5. Decide what to do with your 401(k).

If you have a 401(k) or other employer-sponsored retirement plan, log into your account to review your balance and other details that may require attention. For example:

  • Will you need to do an IRA rollover? Typically, you can keep your 401(k) with your former employer, roll it over into an IRA, or cash out the account when you leave your job (though cashing out may result in a substantial tax penalty). Rolling the funds into an IRA is usually best to avoid penalties. Be sure to compare the fees from your existing plan versus an IRA and make a cost-effective choice.

  • Did you borrow money from your 401(k)? While some employer plans may allow you to continue making installment payments on a 401(k) loan, others may expect immediate repayment when you leave. If you don’t repay what is owed according to your employer plan, it could result in an unexpected tax bill.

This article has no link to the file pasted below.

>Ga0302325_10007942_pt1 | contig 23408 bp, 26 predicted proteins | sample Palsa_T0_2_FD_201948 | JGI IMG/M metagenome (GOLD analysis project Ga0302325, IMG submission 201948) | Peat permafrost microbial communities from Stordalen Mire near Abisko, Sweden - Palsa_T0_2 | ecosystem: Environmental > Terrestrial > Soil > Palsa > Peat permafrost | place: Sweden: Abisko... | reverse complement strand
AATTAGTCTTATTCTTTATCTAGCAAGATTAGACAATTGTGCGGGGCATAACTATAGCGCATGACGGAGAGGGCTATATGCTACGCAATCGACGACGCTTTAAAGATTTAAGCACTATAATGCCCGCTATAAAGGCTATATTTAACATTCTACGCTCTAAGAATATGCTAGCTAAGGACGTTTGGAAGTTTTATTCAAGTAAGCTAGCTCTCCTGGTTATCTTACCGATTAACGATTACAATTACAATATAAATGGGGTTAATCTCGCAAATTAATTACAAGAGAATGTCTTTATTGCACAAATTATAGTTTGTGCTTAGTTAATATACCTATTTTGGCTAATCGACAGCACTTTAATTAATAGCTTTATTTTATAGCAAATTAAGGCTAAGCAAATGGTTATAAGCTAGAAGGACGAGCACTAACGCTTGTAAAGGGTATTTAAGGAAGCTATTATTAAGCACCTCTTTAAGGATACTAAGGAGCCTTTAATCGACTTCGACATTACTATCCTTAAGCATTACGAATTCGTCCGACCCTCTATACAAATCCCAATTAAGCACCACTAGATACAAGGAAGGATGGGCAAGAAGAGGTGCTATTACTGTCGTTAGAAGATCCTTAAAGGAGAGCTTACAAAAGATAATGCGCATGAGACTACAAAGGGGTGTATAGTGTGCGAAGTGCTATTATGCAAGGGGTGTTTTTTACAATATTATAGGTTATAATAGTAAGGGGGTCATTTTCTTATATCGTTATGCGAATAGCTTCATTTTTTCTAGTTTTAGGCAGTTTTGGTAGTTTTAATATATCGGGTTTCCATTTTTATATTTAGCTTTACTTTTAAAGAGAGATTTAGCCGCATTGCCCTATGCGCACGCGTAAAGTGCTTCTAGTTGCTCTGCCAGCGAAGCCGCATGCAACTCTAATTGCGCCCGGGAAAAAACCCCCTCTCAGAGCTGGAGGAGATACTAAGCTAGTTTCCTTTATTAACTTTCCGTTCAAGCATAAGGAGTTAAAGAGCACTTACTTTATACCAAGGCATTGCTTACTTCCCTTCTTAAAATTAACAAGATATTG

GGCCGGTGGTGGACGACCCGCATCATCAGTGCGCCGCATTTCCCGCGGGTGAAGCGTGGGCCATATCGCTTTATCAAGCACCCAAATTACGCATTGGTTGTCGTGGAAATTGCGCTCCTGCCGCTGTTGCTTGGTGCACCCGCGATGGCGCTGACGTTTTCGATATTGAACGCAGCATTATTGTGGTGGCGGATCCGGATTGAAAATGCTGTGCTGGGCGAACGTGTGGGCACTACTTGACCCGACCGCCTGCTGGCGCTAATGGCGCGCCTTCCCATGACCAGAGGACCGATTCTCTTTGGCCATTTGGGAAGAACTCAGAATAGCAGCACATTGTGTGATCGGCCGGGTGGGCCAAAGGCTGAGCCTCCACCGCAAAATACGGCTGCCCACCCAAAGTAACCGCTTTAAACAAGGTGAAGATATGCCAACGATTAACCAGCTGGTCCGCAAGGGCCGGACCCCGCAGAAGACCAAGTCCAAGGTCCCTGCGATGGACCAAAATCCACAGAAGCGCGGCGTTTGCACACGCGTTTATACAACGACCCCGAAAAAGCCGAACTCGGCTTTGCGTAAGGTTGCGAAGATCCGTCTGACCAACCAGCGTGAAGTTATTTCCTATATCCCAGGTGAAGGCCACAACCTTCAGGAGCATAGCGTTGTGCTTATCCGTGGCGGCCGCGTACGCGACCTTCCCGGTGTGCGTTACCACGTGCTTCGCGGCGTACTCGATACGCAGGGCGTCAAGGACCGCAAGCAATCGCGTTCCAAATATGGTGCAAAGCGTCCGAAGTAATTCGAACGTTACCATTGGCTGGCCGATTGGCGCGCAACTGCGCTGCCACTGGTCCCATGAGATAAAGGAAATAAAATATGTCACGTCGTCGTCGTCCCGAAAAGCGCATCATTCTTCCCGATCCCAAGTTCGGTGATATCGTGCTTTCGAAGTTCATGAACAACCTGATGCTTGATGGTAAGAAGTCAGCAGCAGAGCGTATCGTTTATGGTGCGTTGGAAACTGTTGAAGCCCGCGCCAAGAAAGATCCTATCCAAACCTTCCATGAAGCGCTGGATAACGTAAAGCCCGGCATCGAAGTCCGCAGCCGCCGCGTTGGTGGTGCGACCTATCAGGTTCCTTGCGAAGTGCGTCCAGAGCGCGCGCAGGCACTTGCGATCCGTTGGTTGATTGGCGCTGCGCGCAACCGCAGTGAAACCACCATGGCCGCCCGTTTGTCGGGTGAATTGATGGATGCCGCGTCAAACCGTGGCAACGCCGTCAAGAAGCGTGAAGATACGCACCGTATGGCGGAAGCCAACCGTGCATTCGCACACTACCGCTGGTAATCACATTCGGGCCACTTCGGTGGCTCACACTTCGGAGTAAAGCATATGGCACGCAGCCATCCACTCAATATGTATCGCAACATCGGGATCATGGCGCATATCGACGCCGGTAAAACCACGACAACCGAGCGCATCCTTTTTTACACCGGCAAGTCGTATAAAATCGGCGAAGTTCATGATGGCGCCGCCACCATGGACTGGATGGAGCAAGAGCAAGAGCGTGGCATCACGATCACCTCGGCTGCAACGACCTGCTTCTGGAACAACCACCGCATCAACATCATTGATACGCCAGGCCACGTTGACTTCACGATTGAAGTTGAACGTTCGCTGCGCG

If you leave your retirement savings with your employer, just don’t forget about it. A 2023 study found that there are an estimated 29.2 million “forgotten” 401(k)s representing $1.65 trillion in assets. Even if your account is small, it’s worth keeping an eye on given the potential long-term growth you could see from those returns.

6. Start your new business (or job search) while still employed.